For the 224th Phi Beta Kappa Literary Exercises, President Drew Faust (center) hosted novelist and short story writer Andrea Barrett (left) and poet, translator, and critic Donald Revell (at podium), who read from his collection “Pennyweight Windows.”

Kris Snibbe/Harvard Staff Photographer

Campus & Community

Celebrating the intellect

4 min read

Poet, novelist offer inspirations during Phi Beta Kappa ceremony

The sky was as gray as flint, and a cold wind bit hard like a March memory. But all else was celebratory at the first public event of Commencement Week, the 224th Phi Beta Kappa Literary Exercises. The weather inside Sanders Theatre was sunny, with a chance of advice.

Harvard President Drew Faust headed the procession of dignitaries, Phi Beta Kappa officers, and honorees into Sanders for the celebration of letters and passionate intellectual exchange.

Invited to speak were novelist and short story writer Andrea Barrett, who teaches at Williams College, and poet, translator, and critic Donald Revell, who teaches at the University of Nevada, Las Vegas.

Revell, whose work for three decades has drawn praise for its joy and sincerity, offered up six poems from his collection “Pennyweight Windows.” He lived through the tumult of the 1960s, and began and ended with poems inspired by protest. “Survey” professed nostalgia for the 20th century, a time that “told everyone to strike back.” In “Vietnam Epic Treatment,” that same epoch became:

The 20th-century?
It was a war
Between peasants on the one side,
Hallucinations on the other.

Barrett, who trained as a biologist and whose traction as a writer only started when she was in her 30s, has written nine novels and short story collections. “Ship Fever” (1996) won the National Book Award; “Servants of the Map” (2003) was a finalist for the Pulitzer Prize in fiction.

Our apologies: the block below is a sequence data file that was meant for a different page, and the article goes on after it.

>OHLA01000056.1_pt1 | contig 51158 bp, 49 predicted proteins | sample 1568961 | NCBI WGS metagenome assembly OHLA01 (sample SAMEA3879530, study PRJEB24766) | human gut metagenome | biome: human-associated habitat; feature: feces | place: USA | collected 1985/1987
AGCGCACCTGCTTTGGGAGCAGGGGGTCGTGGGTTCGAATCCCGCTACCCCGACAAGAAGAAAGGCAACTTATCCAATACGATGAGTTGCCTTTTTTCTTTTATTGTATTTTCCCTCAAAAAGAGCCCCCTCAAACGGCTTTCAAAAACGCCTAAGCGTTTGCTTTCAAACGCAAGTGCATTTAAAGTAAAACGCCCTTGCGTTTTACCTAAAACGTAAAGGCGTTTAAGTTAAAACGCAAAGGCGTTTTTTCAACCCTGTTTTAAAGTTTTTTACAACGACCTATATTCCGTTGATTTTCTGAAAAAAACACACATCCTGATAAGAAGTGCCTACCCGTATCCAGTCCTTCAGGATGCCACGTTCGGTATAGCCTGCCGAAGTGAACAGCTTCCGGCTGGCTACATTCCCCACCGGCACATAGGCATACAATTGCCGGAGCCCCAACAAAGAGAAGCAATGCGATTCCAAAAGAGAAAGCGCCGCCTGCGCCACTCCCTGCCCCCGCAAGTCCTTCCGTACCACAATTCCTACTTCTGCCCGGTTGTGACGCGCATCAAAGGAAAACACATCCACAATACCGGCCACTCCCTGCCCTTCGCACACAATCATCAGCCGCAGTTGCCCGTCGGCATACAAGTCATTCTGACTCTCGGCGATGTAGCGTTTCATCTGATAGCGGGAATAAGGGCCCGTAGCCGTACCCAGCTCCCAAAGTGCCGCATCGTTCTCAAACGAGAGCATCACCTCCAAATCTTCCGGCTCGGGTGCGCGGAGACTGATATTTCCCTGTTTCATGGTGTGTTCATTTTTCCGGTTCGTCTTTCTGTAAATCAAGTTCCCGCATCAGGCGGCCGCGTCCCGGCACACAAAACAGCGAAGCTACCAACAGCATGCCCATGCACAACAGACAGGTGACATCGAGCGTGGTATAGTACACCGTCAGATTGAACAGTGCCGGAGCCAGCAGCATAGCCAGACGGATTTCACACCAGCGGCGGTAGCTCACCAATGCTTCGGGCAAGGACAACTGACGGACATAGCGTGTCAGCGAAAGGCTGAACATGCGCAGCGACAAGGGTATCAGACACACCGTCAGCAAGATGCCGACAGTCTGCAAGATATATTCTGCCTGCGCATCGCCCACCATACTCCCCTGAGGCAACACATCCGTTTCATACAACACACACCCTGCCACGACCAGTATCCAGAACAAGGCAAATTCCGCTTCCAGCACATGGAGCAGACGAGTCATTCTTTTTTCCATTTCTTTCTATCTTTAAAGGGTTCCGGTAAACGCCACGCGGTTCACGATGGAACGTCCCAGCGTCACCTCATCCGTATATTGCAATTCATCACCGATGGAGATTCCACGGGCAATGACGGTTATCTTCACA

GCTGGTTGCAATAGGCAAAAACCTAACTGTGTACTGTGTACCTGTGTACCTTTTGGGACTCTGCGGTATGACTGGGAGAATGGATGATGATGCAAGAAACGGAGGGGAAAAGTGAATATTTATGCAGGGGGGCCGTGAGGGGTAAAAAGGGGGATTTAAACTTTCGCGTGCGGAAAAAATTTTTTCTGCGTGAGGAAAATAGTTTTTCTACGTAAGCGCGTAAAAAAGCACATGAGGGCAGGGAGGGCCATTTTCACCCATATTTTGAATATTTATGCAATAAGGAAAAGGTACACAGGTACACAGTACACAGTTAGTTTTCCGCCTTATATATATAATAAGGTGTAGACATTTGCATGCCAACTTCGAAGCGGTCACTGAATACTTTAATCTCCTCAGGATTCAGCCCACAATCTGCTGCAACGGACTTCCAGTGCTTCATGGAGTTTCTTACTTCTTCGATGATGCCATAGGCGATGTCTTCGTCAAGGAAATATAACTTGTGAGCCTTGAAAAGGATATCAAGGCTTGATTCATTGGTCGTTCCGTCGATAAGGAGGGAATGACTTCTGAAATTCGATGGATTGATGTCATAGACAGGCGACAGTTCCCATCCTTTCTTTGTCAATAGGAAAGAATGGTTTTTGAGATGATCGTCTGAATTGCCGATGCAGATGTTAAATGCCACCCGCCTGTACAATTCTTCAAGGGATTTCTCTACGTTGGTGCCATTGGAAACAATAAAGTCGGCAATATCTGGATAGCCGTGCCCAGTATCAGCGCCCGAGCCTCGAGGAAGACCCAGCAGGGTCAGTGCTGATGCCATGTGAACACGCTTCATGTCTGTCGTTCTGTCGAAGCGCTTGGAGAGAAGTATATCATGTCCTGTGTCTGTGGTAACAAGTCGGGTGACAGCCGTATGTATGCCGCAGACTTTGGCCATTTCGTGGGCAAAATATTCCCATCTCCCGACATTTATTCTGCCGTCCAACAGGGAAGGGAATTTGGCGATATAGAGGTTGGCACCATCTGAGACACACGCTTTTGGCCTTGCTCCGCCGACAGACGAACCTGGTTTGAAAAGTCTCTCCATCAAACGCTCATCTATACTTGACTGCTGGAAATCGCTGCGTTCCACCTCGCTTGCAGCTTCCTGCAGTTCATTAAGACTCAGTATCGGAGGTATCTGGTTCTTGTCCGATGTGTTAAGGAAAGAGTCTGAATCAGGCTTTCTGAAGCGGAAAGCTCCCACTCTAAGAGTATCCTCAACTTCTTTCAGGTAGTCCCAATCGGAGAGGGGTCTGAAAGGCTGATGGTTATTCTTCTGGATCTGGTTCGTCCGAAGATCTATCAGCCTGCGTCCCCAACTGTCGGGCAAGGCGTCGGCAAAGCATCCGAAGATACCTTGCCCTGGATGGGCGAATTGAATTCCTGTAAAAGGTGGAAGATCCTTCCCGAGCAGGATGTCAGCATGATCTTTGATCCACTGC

In her address, “The Ether of Space,” Barrett told how a story may unfold from history, and how the logic of science can set off a chain of impressions that in the end accomplish what the liberal arts are designed to do: make the world seem like a streaming, ether-like, continuous whole, instead of something knowable only by the academy’s divisions of investigation.

She called Ralph Waldo Emerson, a man of both poetry and natural science, “the presiding spirit of this gathering.”

There were other Harvard Phi Beta Kappa traditions to satisfy during the 90-minute ceremony, which three times was joyfully interrupted by the Commencement Choir.

First came the awarding of the Alpha Iota Prizes for Excellence in Teaching. Recognized were Philip Fisher, the Felice Crowl Reid Professor of English, who drew praise for his “close readings and wide-angle reflections on life”; Alison Simmons, the Samuel H. Wolcott Professor of Philosophy and Harvard College Professor, who “can make a class of 70 feel like a seminar,” the citation read; and biologist Thomas Torello, assistant director of undergraduate studies in the life sciences, “a caring mentor” praised for his senior-thesis workshop.

The awards are given each year to members of the Faculty of Arts and Sciences, with the nominations coming from undergraduate members of Harvard’s Phi Beta Kappa chapter.

In another tradition, honorary members were named to the chapter, starting with Daniel Aaron, Ph.D. ’43, the Victor S. Thomas Professor of English and American Literature Emeritus. He arrived at Harvard as a graduate student in 1933 and still goes to his office in the Barker Center every day, lately to husband his latest book, which is due out in a few months.

Barrett and Revell were also named honorary members of Phi Beta Kappa, along with five graduates of the Class of 1964: Lowell K. Halverson, a Seattle-area lawyer, artist, Tlingit Haida tribal judge, and “heavy equipment operator”; Sheila Sen Jasanoff, Pforzheimer Professor of Science and Technology Studies at Harvard Kennedy School; Barbara Ricks Krimgold, an advocate and policymaker on health care policy and its disparities; Robert Harris Mnookin, Samuel Williston Professor of Law at Harvard Law School, and an authority on dispute resolution; and Rabbi Mark Leonard Winer, an interfaith advocate.